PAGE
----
Banta-Cain has developed somewhat of a reputation for putting up his stats on weaker opponents. In 2009, Banta-Cain had 5 of his 10 sacks against the Bills sieve like Offensive Line. In 2010, he had 1.5 against the Steelers, whose line consisted of primarily backups, and a sack against the Packers, a line which prior to the playoffs did not play particularly well. Banta-Cain doesn't play the run well enough to be an every down OLB and he's a bit undersized to be a DE in sub packages at only 6-2 and around 250lbs. He relies too heavily on his speed to get to the quarterback and as such, is a bit of a ‘one-trick pony.' Early in 2010, he signed a three year contract extension worth $13.5 million and his remaining base salaries for 2011 and 2012 are $2.3 million $3.8 million respectively.
Likelihood of Trade: Medium
Compensation: Late 3rd / 4th Round Draft Pick
Conclusion: Of all the players on this list, I would prefer to see Banta-Cain traded. The Patriots already have the promising Jermaine Cunningham, underrated Rob Ninkovic & Eric Moore who made plays when he came in late in the year and is physically ideal for both base and sub packages. The Patriots seem primed to draft an OLB in the upcoming draft, making Banta-Cain the potential odd one out, should the Patriots decide to go with four OLBs. In my opinion, TBC just doesn't constitute good value for the Patriots anymore. He is not consistent enough to justify the contract he signed back in March of 2010. Ironically, it may be his contract which prevents any trade, since he will only just be 31 come the start of the 2011 season and has had 15 sacks the past two seasons.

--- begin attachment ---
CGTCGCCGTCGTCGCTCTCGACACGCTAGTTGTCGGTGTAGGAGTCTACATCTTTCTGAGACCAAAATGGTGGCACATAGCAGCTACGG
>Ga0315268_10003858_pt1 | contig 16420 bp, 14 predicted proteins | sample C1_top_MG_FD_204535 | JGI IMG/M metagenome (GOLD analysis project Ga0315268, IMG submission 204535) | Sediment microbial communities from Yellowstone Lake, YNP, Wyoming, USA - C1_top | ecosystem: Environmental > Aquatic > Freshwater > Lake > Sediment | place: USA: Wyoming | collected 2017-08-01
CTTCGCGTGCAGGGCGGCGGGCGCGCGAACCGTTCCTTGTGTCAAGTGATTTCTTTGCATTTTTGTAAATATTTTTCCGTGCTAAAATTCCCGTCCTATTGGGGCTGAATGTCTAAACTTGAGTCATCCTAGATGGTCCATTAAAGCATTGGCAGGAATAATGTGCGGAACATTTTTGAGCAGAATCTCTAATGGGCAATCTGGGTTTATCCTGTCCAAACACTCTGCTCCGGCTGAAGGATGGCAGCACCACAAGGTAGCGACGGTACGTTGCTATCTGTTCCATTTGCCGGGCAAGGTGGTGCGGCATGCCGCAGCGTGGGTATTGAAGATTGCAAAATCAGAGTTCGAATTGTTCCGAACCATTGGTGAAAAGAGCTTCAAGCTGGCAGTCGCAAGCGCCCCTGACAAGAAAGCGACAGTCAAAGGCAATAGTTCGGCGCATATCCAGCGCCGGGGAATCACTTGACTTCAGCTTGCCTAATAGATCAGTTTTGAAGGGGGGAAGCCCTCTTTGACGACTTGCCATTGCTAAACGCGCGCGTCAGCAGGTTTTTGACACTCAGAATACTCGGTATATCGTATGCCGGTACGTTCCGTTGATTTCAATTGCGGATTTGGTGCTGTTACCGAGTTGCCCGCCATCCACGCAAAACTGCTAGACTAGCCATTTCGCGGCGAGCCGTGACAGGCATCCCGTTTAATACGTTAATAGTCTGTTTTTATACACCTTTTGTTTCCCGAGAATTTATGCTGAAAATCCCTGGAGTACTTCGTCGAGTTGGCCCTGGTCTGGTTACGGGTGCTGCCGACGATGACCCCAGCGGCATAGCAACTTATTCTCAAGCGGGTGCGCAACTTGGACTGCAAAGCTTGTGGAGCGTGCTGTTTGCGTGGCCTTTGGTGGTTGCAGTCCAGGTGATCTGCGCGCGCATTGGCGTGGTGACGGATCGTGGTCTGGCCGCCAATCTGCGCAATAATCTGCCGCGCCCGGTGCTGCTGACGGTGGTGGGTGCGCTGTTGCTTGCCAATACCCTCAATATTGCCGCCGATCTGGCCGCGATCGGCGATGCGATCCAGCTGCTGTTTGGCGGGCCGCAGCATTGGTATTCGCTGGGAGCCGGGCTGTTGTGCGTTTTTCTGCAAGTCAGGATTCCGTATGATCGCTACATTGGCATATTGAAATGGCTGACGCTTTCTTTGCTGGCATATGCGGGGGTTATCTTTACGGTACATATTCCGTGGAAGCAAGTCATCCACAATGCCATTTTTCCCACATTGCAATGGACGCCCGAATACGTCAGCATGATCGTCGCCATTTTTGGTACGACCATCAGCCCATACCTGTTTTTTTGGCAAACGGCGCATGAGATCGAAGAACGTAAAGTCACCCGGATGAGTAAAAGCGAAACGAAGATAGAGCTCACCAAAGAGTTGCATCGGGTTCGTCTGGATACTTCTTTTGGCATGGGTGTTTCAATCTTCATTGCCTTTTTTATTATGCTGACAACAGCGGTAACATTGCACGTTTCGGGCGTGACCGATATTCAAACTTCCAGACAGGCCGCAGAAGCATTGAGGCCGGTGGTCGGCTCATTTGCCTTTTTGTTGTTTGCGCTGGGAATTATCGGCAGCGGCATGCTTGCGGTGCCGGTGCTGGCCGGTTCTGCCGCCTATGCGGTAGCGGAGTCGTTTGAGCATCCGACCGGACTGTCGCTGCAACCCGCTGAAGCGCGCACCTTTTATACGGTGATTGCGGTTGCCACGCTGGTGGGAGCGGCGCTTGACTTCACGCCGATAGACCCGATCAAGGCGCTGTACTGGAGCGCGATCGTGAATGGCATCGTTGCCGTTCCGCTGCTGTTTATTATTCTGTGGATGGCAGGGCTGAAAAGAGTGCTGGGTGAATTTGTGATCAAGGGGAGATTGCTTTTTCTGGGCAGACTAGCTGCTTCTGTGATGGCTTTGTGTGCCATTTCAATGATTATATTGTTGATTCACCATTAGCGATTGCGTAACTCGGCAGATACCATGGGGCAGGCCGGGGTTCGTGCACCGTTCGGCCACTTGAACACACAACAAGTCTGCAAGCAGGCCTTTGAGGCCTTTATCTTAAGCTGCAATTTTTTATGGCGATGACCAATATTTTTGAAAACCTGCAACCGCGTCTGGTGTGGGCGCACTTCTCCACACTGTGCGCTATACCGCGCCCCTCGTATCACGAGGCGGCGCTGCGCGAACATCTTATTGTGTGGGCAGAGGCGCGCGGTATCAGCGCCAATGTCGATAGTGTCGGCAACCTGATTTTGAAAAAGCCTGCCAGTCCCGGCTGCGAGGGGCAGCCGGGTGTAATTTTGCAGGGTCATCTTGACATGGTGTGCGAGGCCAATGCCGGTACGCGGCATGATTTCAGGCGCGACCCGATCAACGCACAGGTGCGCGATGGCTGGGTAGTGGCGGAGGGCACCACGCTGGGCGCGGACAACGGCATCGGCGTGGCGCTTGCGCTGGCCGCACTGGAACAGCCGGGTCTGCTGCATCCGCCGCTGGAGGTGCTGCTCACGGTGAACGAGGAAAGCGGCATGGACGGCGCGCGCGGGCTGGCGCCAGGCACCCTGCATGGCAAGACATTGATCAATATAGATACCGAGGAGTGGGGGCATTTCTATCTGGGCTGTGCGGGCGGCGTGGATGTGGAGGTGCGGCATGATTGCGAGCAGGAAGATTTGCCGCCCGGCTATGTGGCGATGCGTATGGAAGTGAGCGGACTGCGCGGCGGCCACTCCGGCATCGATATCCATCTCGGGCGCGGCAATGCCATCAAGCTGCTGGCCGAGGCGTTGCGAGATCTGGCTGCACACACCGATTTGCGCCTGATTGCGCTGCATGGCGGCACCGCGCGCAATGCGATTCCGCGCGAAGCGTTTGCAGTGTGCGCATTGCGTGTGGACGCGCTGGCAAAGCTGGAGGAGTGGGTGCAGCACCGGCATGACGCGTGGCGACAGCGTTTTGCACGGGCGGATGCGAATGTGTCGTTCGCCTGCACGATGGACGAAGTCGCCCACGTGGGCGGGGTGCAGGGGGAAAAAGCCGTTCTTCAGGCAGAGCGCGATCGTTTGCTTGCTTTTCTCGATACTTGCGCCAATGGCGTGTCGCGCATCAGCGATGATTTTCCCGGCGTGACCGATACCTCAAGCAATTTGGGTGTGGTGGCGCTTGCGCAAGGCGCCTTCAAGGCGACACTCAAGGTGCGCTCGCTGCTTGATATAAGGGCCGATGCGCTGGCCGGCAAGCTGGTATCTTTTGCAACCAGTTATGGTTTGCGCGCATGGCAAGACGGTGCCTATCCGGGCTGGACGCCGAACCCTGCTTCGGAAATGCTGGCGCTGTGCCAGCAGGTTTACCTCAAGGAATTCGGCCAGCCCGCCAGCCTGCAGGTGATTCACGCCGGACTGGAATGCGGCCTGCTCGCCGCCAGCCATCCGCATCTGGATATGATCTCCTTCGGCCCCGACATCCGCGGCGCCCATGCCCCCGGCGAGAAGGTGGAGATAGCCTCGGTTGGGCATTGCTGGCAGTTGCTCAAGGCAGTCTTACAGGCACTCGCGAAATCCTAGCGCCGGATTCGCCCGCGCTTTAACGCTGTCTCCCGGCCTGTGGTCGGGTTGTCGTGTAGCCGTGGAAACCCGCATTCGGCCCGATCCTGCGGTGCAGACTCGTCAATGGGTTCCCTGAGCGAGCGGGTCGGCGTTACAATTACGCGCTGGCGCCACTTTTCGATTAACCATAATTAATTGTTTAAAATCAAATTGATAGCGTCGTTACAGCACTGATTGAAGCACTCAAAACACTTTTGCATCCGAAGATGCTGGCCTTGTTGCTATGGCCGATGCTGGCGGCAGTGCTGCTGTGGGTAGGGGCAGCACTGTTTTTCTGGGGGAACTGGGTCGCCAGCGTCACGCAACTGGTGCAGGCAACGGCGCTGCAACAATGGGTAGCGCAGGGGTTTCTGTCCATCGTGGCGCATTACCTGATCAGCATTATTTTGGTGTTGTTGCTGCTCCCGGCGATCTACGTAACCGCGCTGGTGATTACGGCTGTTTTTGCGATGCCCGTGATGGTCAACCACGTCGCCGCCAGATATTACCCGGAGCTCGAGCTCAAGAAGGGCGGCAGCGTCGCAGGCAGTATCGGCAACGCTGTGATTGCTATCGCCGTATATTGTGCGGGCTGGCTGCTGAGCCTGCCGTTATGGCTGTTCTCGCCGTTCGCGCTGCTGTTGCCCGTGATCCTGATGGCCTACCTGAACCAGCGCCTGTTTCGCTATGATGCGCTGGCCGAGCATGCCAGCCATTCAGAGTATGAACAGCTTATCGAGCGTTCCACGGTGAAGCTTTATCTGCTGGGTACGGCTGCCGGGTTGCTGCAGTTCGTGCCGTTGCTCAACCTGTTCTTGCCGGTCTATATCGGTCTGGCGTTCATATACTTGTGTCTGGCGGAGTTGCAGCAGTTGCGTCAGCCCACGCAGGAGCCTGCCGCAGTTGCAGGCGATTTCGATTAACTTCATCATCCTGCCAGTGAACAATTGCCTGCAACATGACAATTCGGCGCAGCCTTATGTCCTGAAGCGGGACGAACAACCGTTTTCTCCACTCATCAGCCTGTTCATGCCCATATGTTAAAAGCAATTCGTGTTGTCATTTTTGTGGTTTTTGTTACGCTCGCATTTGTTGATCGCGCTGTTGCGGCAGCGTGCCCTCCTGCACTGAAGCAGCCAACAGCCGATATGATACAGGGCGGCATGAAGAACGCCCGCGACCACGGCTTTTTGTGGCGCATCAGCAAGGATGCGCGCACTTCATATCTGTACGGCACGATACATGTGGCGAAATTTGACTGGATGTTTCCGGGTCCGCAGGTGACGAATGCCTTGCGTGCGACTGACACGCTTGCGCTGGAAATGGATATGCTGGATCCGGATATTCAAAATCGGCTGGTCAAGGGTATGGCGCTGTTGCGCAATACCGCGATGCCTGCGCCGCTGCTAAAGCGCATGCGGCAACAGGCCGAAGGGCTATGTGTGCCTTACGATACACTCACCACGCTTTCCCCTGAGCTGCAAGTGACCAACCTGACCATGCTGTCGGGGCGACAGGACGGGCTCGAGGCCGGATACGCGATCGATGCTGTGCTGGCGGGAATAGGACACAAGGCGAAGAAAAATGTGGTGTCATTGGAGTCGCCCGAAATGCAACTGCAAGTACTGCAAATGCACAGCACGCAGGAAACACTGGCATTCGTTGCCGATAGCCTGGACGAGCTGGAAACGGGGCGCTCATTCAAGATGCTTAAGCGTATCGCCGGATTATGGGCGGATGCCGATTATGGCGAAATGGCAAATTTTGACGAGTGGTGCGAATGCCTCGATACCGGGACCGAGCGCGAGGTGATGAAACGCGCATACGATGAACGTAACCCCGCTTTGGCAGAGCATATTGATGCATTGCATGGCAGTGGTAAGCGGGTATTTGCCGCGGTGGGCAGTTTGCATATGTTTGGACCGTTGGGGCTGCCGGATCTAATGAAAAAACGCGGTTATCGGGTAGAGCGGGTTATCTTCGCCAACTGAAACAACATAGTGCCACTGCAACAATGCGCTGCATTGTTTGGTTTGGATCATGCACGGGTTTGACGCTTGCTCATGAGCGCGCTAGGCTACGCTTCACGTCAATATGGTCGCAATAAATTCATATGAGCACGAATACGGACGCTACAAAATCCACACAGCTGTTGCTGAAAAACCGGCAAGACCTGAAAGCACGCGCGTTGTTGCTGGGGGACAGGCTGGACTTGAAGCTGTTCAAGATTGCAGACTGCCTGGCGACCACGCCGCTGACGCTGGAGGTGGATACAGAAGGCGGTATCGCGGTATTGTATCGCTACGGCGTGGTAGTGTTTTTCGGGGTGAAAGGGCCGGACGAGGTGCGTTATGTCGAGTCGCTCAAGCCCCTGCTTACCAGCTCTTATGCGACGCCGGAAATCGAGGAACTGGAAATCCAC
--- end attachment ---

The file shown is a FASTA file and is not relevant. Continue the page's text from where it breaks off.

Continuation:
Arguably the most frustrating player on the Patriot team. Good safety play in the NFL is a prized commodity and on his day, Meriweather IS one of the best. In the past three years, when Meriweather has seen the bulk of his playing time, he's amassed 229 tackles, 12 interceptions and 4 forced fumbles and been voted to 2 Pro Bowls. He has a nose for the ball and is someone who the Patriots could pair with Patrick Chung to form one of the best safety combinations in the league for years to come. However, Meriweather regressed somewhat in 2010, not so much due to any stagnation or exposure of limited ability, but an intermittent casual attitude to preparing for games, whether it was being late for team meetings or his famous attempt at "freelancing!" I can live with the occasional dangerous hit over the middle (don't turn this into a debate!) although I don't condone it. It's the superstar attitude that Mariweather needs to adjust and going to the Pro Bowl in 2010 was probably the worst thing for his development. Meriweather has just one year remaining on his deal before he becomes a free agent (if a new CBA includes the same rules he will be an exclusive rights free agent).
Likelihood of Trade: Low
Compensation: Late 1st / 2nd Round Draft Pick
Conclusion: I personally don't think Meriweather gets traded this offseason. High level safety play in this league is just too valuable and Meriweather undoubtedly has the ability. He definitely needs to grow up and understand not just the definition of his role, but also its limitations. I am perhaps in the minority in saying Meriweather deserves another chance to prove his worth to the team long term as his talent in my opinion dictates such a chance and he is not a Moss-like distraction at the moment and seems a well liked guy on the team. Ultimately, down the line, I can see an Asanthe Samuel-esque fall out once Meriweather's contract expires, particularly if he doesn't improve his attitude. However, this offseason, Meriweather stays.